Expeditions is the sequel to Scythe. This standalone game brings you some of the familiarity of it's popular prequel but brings you a new storyline, new format and new theme! A meterotie crash brings scientists, war heroes and keen explorers from around the world to the Tunguska River in search of trophies and wealth.
It took a lot of convincing from Alex for me to agree to trying this game as I'm not a fan of Scythe. However, I eventually conceded and agreed to give it a try on the condition that I read the rules so that I could understand it and not be able to dislike it on the basis that I didn't understand what I was doing.
The box was bigger than I than I thought it would be, however upon opening it up, the components were the high end quality we've come to expect from Stonemaier games. The insert has been designed really well and suggests that we can expect to see some expansions on the horizon. There's not an excessive amount of components and with the game box insert, it sets up and packs away relatively quickly.
Game Play Overview
Expeditions is a card-driven engine building game where players are competing for the most wealth. You'll be taking it in turns to carry out available actions from moving, playing cards and gathering resources. As you make your way around the board, you'll explore new locations, vanquish corruption and solve quests. Each card played will earn you points in either power or guile, which are used to vanquish corruption and solve quests, as well as give you the opportunity to place a worker in a matching colour on them to open up extra abilities. Each character and mech has their own special abilities to help you out during the game and once a locations corruption has been vanquished, additional gathering actions will be revealed, allowing you to upgrade your mech and meld meteorites onto them for extra money. Once one player has placed their 4th glory marker onto the glory track, every player gains 1 final action before game end scoring takes place. You'll add up coins earned from glory based on the number of completed quests you have, upgrades you've made to your mech and corruption tokens that you've vanquished and the player with the most wealth is the winner.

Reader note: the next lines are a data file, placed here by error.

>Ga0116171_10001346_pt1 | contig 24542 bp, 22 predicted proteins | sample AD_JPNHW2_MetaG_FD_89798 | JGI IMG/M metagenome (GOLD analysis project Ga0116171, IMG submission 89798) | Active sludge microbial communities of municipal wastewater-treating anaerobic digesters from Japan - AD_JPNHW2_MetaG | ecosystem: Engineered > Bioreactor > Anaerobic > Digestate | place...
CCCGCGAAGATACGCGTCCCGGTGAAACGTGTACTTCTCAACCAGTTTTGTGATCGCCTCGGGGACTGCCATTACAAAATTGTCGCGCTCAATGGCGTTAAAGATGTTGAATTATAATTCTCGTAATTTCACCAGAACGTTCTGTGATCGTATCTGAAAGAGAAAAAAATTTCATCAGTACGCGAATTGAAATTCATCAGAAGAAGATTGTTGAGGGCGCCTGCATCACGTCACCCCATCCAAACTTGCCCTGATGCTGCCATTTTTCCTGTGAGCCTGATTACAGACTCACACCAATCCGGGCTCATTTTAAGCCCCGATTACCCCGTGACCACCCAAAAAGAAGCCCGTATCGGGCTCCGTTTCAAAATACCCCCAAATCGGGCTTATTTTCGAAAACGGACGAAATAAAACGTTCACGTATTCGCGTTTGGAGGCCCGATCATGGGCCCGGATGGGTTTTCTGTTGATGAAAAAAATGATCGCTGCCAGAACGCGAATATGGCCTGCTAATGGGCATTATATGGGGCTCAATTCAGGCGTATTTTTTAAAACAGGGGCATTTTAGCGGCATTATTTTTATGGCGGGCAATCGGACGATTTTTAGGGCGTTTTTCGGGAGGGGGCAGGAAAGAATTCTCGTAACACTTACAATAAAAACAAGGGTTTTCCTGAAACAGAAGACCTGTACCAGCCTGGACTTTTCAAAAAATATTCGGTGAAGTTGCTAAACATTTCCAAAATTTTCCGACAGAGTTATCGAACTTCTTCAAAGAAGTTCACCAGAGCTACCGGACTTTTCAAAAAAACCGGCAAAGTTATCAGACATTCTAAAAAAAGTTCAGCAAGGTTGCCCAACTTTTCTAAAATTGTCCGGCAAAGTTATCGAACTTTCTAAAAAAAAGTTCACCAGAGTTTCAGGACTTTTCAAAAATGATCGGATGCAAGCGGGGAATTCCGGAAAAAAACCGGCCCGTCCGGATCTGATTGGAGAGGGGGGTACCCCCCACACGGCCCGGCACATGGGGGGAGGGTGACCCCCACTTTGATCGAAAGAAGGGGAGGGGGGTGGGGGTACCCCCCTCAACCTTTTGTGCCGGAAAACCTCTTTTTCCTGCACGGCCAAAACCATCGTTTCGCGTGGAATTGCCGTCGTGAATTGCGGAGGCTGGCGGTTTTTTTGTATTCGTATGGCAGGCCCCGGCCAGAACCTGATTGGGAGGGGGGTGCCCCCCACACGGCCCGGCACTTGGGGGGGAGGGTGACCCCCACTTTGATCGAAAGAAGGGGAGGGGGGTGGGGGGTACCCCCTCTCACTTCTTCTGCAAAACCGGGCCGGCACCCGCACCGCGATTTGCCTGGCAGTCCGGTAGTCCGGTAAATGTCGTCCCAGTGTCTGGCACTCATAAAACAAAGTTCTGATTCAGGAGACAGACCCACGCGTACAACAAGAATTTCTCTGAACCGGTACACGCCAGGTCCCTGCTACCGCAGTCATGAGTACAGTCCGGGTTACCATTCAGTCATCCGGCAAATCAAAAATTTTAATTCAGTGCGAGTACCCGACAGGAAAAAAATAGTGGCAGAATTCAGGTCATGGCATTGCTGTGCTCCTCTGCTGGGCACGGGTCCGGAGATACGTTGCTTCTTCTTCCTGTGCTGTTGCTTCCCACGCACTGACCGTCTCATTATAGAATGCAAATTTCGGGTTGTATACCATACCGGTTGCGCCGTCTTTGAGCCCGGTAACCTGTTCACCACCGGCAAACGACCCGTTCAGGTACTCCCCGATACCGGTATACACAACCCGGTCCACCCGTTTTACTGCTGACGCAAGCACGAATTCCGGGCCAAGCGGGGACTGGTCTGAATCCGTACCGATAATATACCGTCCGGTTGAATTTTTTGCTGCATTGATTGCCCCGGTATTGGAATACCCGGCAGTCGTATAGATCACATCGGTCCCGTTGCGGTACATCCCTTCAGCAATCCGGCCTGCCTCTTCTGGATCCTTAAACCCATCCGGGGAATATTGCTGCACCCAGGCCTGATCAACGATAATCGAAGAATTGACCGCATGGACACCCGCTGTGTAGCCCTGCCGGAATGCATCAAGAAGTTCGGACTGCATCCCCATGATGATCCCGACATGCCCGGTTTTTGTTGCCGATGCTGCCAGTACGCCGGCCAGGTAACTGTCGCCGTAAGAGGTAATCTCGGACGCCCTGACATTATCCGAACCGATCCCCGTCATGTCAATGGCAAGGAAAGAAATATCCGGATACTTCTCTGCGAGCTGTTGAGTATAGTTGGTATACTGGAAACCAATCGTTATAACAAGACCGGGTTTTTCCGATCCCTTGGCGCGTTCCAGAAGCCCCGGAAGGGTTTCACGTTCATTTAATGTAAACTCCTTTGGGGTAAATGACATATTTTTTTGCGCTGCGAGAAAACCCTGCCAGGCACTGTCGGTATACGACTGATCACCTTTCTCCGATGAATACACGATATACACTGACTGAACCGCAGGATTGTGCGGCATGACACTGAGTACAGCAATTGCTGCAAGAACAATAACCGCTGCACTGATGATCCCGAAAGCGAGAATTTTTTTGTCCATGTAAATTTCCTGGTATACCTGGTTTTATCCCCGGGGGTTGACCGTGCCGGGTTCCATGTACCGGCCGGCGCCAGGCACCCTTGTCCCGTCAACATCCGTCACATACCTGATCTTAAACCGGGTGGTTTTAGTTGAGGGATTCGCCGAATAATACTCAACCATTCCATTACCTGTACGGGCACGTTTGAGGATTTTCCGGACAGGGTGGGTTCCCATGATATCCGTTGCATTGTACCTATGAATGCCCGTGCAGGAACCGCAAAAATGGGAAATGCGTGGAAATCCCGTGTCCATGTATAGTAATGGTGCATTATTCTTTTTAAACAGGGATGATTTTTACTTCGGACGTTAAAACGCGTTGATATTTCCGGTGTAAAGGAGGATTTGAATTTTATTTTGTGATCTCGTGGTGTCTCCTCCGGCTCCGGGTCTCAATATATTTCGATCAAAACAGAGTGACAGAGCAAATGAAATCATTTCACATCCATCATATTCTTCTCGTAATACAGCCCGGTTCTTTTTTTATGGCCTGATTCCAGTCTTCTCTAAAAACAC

Pros and Cons
The components of Expeditions are top notch, I truly was impressed by the quality of them. The game plays (in my opinion) much better than Scythe and after playing the first game of it, I immediately pressured Alex into playing again! (OK it really wasn't that hard to convince him, he loved it too and wanted to try out another engine building mechanic within the game to see if he could beat his score!) There are several ways to get an engine running in this game, each as likely as the next if you combine the cards and actions in the right way. Each of the workers are different colours and also different shapes, so being colour blind, will not be a hinderance to this game! All of the bags provided in this game are the new eco-friendly style of packaging that Stonemaier are moving all their games over to and there was limited plastic throughout. If you don't like engine building, or limiting actions, you may find this game frustrating as you'll be blocking off one of your own actions for several turns until you sacrifice a turn to refresh your board. However, I found this a really interesting mechanic that really made me think about the actions I wanted to take (even if I did mess up my pre-planning a few times!) I really enjoyed having to think outside the box to acquire the resources and abilities I needed/wanted to achieve my goals. Lastly, I found the rules were explained really well, there was only a couple of things that we went back to double check on during the game and found the answer to our questions reasonably easily and what we did need to check was explained clearly in the rulebook.
Overall, I thoroughly enjoyed this game and it's made me consider retrying Scythe. I still don't know what it was about Scythe I didn't enjoy, but Expeditions was a game I fell in love with! With it's unique mechanics and theme, coupled with the underlying familiarities made it a game like no other I've played and one that I am keen to play over and over again.
In conclusion, we would rate this game a 10/10